As for Barack Obama, from what I can tell the man really is a nothing-burger, the equivalent of writing "none of the above" on a ballot. He will do nothing to strengthen what is left of the cohesion between the elements of the Democratic Party. If he gets the nomination, his party could simply dissolve.
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Hillary Clinton has no greater fan than Vox Day. She will always be his Lizard Queen, no matter her electoral fortunes. Certainly he prefers her to Senator McCrazy (to use another of Day's invective-dripping nicknames): he finds her the more stable of two evils.
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A proper solar system, and hope of more:
In the newly discovered system, a planet about two-thirds of the mass of Jupiter and another about 90 percent of the mass of Saturn are orbiting a reddish star about half the mass of the Sun, at about half the distances that Jupiter and Saturn circle our own Sun.
Neither of the two giant planets is a likely abode for life as we know it, but, as Dr. [Scott Gaudi of Ohio State University] pointed out, warm, rocky planets — suitable for life — could exist undetected in the inner parts of the system. “This could be a true solar system analogue,” he said...The new discovery was made by a different technique that favors planets more distant from their star. It is based on a trick of Einsteinian gravity called microlensing....Alan Boss, a theorist at the Carnegie Institution of Washinton, said: “The fact that these are hard to detect by microlensing means there must be a good number of them — solar system analogues are not rare.”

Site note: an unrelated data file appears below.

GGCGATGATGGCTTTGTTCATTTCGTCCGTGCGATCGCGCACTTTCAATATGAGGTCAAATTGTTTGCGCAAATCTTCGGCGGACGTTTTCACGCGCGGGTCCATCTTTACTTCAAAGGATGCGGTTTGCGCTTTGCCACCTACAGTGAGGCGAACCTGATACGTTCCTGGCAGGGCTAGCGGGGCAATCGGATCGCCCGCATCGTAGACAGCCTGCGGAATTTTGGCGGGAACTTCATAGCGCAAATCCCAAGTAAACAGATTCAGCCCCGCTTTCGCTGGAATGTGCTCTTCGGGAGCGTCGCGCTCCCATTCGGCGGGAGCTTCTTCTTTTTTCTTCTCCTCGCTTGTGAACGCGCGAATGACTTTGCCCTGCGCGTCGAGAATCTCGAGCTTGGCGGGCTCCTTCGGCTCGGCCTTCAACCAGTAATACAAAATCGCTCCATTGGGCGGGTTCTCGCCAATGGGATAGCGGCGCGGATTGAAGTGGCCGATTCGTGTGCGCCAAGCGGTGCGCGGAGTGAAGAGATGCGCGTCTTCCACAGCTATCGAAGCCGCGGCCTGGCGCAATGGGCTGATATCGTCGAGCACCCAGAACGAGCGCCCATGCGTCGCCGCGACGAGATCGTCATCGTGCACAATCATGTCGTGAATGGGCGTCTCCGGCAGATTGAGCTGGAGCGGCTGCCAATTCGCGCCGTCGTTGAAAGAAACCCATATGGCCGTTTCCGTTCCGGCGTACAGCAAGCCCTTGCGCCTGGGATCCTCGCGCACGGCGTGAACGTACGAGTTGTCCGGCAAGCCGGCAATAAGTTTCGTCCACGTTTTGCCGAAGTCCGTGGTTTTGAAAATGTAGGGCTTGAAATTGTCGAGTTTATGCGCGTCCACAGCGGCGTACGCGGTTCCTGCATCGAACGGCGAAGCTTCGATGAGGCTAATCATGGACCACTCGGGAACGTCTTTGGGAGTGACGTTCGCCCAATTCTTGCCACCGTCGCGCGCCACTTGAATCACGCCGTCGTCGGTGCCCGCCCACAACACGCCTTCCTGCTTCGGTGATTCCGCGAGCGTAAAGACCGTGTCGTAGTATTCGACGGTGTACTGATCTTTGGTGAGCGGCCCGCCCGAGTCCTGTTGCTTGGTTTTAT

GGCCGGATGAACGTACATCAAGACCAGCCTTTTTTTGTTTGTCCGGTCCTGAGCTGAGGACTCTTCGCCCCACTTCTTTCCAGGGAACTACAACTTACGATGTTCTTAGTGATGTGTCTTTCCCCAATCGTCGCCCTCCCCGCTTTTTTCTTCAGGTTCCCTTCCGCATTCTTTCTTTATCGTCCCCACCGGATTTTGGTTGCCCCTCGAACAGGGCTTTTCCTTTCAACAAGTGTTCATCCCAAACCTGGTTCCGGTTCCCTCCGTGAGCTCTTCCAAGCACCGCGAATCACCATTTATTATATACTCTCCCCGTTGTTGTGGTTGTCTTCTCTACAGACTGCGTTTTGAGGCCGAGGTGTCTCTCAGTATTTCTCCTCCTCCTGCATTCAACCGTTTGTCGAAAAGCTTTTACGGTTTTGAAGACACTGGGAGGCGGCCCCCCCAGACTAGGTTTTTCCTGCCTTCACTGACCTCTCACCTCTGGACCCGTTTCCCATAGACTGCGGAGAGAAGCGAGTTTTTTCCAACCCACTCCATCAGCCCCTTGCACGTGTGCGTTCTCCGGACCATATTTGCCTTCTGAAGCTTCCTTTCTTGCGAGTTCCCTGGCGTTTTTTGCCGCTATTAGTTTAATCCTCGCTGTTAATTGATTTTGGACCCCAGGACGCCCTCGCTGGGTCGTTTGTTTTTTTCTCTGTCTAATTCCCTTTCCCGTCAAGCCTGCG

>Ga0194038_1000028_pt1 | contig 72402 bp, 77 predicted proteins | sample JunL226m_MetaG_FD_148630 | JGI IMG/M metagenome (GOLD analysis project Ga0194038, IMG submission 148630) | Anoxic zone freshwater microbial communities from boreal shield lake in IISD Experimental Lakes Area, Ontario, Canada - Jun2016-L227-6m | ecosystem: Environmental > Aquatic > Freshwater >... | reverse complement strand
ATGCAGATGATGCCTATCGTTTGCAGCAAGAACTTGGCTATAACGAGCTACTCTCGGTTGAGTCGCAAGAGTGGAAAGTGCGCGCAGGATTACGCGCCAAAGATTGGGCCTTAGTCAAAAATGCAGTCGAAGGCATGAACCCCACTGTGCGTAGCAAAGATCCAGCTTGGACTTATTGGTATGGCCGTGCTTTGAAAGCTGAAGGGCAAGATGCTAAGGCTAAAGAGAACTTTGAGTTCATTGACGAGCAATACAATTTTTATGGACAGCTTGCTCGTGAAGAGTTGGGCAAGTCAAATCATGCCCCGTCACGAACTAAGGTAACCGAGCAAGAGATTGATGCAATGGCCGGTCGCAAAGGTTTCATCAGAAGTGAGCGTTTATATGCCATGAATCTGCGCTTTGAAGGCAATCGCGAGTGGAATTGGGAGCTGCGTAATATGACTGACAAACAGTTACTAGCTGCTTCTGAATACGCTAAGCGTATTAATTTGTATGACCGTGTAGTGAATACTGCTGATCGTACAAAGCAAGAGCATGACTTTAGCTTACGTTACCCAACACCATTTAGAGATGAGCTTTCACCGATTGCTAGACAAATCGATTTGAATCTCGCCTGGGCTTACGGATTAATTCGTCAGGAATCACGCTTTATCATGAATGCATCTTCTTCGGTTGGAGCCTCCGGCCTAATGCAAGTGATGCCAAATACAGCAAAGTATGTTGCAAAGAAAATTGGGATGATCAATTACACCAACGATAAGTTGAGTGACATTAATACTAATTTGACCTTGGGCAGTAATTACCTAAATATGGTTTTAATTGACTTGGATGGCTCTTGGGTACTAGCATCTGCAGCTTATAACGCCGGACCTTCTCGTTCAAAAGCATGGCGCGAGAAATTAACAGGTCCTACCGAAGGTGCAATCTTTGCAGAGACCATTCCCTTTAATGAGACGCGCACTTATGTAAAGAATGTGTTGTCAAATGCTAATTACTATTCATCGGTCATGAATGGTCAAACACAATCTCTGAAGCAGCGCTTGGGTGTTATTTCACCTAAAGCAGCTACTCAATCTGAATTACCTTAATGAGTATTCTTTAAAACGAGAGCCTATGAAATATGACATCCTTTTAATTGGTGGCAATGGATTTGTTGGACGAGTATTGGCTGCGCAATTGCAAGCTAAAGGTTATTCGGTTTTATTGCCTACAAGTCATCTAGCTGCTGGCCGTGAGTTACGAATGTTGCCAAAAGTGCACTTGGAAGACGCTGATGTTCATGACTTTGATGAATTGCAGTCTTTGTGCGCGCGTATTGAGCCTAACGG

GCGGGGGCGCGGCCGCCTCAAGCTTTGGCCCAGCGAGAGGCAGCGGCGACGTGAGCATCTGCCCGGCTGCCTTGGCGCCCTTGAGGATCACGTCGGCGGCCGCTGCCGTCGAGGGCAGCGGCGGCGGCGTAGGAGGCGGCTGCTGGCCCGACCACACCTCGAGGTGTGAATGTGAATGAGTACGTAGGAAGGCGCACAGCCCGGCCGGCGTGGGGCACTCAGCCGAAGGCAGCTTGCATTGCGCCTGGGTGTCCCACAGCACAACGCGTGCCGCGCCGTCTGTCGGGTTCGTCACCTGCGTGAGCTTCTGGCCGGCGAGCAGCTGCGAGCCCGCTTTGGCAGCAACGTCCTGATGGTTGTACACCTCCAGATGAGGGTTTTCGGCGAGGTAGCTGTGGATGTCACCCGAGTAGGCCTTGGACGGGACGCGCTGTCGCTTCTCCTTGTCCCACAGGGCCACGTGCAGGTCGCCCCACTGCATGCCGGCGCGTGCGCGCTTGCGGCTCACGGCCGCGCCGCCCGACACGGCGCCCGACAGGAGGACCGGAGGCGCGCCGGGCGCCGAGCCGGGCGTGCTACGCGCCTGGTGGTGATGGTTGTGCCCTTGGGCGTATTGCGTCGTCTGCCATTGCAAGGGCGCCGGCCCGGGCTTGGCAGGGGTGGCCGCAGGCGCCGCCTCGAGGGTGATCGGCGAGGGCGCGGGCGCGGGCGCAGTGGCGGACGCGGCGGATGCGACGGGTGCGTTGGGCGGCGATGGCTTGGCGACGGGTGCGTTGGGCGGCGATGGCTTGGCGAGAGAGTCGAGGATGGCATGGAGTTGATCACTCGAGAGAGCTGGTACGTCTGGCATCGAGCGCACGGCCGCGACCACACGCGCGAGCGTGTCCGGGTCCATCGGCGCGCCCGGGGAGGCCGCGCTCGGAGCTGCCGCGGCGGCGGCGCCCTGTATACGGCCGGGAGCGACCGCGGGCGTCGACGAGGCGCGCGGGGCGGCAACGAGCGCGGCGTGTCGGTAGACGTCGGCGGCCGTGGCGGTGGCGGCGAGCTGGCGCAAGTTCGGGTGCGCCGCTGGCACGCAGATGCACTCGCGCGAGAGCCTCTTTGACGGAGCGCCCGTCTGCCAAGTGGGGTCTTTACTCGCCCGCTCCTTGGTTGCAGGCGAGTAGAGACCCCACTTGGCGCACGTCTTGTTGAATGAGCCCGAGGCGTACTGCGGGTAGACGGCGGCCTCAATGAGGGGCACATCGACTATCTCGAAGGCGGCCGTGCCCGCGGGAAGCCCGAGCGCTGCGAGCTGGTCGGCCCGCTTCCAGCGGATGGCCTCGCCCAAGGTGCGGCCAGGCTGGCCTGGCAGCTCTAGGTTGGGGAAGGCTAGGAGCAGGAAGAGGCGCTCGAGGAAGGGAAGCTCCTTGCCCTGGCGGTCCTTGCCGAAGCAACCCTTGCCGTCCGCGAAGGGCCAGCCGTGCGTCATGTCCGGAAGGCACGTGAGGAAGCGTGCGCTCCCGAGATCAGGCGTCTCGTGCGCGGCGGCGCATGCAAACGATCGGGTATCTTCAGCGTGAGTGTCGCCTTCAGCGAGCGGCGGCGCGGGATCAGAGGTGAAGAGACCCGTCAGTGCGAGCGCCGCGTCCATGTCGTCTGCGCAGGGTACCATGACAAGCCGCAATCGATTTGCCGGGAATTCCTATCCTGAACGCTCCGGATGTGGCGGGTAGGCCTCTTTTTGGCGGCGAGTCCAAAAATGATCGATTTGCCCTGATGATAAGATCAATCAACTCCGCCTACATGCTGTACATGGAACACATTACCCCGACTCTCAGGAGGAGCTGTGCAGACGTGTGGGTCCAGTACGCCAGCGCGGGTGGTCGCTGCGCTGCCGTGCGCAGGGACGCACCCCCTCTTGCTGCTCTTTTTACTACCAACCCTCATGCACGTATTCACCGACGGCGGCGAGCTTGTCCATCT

Let me repeat this caution about the search for extra-solar Earths, however: Earth itself has been "earthlike" for only about a tenth of its history. The secular decline of the CO2 atmosphere over time suggest that, quite without human intervention, the biosphere is about to make the jump to another configuration within tens of millions of years: not a long time compared to the duration of the sun's expected continuance on the Main Sequence. So, earthlikeness is actually a pretty small window.
Copyright © 2008 by John J. Reilly